Anorexia nervosa is a deadly eating disorder that mainly afflicts young women. Although most people enjoy eating and feel the experience of the release of dopamine, the feel good hormone, those with anorexia experience heightened anxiety when confronted with food. Previous research has examined the reward process of the brain and what role dopamine might play in this eating issue. A new study, led by Walter Kaye, MD, professor of psychiatry and director of the Eating Disorder Treatment and Research Program at the University of California, San Diego School of Medicine, implemented advanced imaging technology to examine the release of dopamine in the test subject’s brains. In order to stimulate the dopamine levels, the researchers gave each participant an amphetamine, which stimulates the creation and release of dopamine. They found that the dopamine caused pleasure in healthy women, but made those with anorexia feel extremely anxious and uncomfortable.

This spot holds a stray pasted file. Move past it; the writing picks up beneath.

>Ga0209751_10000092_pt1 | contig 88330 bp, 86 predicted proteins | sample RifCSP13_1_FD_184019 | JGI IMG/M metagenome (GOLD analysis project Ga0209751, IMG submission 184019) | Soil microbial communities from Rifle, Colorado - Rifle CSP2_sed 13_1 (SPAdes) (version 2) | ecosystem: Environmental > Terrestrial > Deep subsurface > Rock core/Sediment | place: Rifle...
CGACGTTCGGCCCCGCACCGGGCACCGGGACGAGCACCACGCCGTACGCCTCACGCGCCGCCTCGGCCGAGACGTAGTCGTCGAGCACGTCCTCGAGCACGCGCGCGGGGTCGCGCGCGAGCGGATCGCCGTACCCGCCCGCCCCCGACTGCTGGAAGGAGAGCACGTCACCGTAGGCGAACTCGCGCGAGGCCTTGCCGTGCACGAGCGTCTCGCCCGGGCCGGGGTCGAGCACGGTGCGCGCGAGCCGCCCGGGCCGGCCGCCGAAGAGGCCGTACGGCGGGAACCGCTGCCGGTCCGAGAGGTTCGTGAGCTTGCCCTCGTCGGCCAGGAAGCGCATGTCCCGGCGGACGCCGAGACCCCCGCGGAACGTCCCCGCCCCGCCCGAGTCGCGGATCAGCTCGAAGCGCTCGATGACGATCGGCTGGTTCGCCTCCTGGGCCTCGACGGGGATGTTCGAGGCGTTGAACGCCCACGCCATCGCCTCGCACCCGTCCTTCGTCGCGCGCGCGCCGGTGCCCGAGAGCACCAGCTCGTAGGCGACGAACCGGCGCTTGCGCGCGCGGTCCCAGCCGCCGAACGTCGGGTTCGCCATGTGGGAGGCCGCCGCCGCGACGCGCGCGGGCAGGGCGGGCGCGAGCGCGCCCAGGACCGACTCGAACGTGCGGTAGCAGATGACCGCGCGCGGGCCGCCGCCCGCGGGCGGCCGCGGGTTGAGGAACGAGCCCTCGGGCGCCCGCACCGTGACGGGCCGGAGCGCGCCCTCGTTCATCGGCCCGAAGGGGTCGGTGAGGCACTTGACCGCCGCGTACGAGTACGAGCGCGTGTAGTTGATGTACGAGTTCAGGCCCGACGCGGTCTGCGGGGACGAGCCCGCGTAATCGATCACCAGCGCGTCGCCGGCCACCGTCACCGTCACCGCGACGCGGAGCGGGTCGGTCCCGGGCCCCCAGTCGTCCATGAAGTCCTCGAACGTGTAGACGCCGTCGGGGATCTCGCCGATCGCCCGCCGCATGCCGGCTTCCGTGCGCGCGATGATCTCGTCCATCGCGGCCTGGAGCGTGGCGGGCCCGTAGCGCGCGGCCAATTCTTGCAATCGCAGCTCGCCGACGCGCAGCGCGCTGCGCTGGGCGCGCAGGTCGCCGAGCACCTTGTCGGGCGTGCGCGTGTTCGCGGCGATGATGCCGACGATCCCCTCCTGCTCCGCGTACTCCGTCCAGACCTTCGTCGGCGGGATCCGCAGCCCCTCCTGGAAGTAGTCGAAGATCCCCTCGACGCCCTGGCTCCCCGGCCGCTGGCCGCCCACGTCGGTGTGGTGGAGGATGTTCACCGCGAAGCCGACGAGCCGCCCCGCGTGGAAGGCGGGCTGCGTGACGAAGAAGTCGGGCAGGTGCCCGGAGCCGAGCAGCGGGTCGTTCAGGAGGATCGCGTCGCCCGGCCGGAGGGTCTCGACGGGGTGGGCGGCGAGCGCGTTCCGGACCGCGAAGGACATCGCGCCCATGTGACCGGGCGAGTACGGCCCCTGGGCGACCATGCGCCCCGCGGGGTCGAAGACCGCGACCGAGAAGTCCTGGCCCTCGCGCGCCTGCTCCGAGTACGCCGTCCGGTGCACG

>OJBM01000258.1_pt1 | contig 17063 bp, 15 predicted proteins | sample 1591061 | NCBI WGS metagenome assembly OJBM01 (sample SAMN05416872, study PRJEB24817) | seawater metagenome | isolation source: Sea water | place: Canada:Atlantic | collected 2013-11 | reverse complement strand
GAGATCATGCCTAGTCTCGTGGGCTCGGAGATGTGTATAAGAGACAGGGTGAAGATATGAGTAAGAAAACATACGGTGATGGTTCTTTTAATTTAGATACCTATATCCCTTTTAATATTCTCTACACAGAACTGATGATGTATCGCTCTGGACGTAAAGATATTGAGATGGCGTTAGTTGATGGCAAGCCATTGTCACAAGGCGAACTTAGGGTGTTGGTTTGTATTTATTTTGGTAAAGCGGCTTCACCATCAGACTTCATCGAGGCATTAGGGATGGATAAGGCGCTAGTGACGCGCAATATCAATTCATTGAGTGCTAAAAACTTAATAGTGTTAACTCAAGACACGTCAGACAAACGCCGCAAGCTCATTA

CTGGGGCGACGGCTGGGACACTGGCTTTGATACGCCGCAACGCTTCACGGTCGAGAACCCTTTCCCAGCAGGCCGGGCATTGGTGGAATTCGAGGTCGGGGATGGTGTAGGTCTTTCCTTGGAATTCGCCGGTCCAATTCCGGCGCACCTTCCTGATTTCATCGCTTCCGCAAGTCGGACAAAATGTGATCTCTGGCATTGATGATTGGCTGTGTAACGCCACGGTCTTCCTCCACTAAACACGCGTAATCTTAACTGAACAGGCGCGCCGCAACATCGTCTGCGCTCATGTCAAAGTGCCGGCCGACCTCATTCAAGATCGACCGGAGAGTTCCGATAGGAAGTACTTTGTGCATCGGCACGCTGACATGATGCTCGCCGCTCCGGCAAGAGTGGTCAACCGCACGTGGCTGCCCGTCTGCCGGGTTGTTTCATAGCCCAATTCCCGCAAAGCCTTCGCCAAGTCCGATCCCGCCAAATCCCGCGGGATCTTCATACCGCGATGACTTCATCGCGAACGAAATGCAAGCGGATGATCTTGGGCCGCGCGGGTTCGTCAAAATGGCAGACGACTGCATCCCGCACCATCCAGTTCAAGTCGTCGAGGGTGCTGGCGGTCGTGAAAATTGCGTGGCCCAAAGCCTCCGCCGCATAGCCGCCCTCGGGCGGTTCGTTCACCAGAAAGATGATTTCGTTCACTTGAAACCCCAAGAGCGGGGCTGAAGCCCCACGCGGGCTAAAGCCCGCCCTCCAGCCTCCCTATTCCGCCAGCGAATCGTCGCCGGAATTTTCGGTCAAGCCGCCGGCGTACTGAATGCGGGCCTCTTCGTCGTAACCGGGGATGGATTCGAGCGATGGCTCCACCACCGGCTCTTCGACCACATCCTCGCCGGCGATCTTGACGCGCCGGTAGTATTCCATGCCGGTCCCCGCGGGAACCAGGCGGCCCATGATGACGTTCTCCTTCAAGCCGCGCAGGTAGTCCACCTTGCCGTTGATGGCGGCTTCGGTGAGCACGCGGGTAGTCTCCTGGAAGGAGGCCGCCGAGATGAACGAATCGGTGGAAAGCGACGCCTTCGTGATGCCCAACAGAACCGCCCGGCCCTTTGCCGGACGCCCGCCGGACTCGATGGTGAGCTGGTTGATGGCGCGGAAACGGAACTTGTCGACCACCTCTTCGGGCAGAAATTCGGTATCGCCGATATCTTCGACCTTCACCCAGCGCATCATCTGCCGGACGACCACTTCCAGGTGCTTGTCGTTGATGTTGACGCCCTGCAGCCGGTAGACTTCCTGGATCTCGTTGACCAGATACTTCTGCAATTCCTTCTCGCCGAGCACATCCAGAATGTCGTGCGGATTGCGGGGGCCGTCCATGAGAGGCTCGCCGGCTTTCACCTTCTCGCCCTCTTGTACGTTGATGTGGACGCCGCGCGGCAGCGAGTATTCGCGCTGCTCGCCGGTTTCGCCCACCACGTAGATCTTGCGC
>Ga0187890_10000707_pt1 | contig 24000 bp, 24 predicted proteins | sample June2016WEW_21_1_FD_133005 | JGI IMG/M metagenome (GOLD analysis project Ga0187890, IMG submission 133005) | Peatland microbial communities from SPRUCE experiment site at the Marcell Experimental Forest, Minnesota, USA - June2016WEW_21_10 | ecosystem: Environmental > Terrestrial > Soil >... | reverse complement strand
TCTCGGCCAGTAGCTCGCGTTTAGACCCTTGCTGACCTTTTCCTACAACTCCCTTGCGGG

“This is the first study to demonstrate a biological reason why individuals with anorexia nervosa have a paradoxical response to food,” said Kaye. “It’s possible that when people with anorexia nervosa eat, the related release of the neurotransmitter dopamine makes them anxious, rather than experiencing a normal feeling of reward. It is understandable why it is so difficult to get people with anorexia nervosa to eat and gain weight, because food generates intensely uncomfortable feelings of anxiety.”
The study involved women who had never been diagnosed with anorexia, and women who had recovered from the symptoms of anorexia for over a year. The researchers believe that the anxious feelings reported in the study could be contributed to pre-existing emotions, rather than a result of the women being at an unhealthy and below average weight. Currently, there are no effective clinical treatments that minimize the severity of anorexia nervosa or the accompanying anxiety. Experts emphasize that it is imperative for those with anorexia to gain weight to affect recovery.
© Copyright 2011 by By Noah Rubinstein, LMFT, LMHC, therapist in Olympia, Washington. All Rights Reserved. Permission to publish granted to GoodTherapy.org.
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